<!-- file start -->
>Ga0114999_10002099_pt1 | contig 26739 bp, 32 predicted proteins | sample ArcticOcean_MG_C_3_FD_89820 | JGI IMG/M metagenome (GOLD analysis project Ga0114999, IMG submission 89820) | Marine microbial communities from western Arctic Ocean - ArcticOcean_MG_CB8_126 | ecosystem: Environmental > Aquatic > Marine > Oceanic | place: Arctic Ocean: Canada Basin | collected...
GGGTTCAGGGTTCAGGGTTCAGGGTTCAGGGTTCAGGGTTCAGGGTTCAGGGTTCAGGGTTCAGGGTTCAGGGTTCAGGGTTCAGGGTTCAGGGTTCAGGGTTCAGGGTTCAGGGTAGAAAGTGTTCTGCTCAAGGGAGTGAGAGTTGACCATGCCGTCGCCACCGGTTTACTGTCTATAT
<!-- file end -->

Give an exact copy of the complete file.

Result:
>Ga0114999_10002099_pt1 | contig 26739 bp, 32 predicted proteins | sample ArcticOcean_MG_C_3_FD_89820 | JGI IMG/M metagenome (GOLD analysis project Ga0114999, IMG submission 89820) | Marine microbial communities from western Arctic Ocean - ArcticOcean_MG_CB8_126 | ecosystem: Environmental > Aquatic > Marine > Oceanic | place: Arctic Ocean: Canada Basin | collected...
GGGTTCAGGGTTCAGGGTTCAGGGTTCAGGGTTCAGGGTTCAGGGTTCAGGGTTCAGGGTTCAGGGTTCAGGGTTCAGGGTTCAGGGTTCAGGGTTCAGGGTTCAGGGTTCAGGGTAGAAAGTGTTCTGCTCAAGGGAGTGAGAGTTGACCATGCCGTCGCCACCGGTTTACTGTCTATAT